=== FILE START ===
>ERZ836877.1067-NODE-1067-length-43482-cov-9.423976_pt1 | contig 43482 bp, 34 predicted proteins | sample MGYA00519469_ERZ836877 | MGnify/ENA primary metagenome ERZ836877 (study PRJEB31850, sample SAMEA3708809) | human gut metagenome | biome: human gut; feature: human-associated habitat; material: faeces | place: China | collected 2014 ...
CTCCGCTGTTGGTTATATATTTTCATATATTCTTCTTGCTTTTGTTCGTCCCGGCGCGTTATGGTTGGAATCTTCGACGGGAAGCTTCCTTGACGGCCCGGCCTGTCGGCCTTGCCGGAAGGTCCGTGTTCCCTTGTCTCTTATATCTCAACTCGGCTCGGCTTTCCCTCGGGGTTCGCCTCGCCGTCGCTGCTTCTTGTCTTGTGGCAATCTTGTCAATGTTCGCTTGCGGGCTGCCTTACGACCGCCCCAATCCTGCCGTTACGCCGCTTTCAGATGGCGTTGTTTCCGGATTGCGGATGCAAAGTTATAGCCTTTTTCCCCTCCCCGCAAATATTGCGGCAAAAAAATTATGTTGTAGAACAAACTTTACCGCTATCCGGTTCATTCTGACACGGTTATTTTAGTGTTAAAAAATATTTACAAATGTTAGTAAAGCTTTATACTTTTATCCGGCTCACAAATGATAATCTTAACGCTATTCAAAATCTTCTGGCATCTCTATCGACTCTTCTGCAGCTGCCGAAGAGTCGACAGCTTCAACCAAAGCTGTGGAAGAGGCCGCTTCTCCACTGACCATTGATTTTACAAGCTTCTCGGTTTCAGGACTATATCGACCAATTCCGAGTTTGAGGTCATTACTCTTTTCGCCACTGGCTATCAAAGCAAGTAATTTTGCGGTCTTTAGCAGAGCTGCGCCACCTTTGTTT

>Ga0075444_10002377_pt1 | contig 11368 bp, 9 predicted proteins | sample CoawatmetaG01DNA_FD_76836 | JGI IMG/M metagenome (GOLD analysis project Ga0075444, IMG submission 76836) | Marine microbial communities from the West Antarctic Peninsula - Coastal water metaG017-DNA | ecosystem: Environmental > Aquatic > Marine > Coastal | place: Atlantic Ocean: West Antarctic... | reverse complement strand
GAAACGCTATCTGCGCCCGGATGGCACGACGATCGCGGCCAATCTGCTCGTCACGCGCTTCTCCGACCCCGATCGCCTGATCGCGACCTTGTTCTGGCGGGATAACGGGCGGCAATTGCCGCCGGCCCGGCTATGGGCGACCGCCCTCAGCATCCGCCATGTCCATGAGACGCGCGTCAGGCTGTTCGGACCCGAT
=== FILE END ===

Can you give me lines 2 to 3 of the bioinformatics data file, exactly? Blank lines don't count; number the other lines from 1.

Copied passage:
CTCCGCTGTTGGTTATATATTTTCATATATTCTTCTTGCTTTTGTTCGTCCCGGCGCGTTATGGTTGGAATCTTCGACGGGAAGCTTCCTTGACGGCCCGGCCTGTCGGCCTTGCCGGAAGGTCCGTGTTCCCTTGTCTCTTATATCTCAACTCGGCTCGGCTTTCCCTCGGGGTTCGCCTCGCCGTCGCTGCTTCTTGTCTTGTGGCAATCTTGTCAATGTTCGCTTGCGGGCTGCCTTACGACCGCCCCAATCCTGCCGTTACGCCGCTTTCAGATGGCGTTGTTTCCGGATTGCGGATGCAAAGTTATAGCCTTTTTCCCCTCCCCGCAAATATTGCGGCAAAAAAATTATGTTGTAGAACAAACTTTACCGCTATCCGGTTCATTCTGACACGGTTATTTTAGTGTTAAAAAATATTTACAAATGTTAGTAAAGCTTTATACTTTTATCCGGCTCACAAATGATAATCTTAACGCTATTCAAAATCTTCTGGCATCTCTATCGACTCTTCTGCAGCTGCCGAAGAGTCGACAGCTTCAACCAAAGCTGTGGAAGAGGCCGCTTCTCCACTGACCATTGATTTTACAAGCTTCTCGGTTTCAGGACTATATCGACCAATTCCGAGTTTGAGGTCATTACTCTTTTCGCCACTGGCTATCAAAGCAAGTAATTTTGCGGTCTTTAGCAGAGCTGCGCCACCTTTGTTT

>Ga0075444_10002377_pt1 | contig 11368 bp, 9 predicted proteins | sample CoawatmetaG01DNA_FD_76836 | JGI IMG/M metagenome (GOLD analysis project Ga0075444, IMG submission 76836) | Marine microbial communities from the West Antarctic Peninsula - Coastal water metaG017-DNA | ecosystem: Environmental > Aquatic > Marine > Coastal | place: Atlantic Ocean: West Antarctic... | reverse complement strand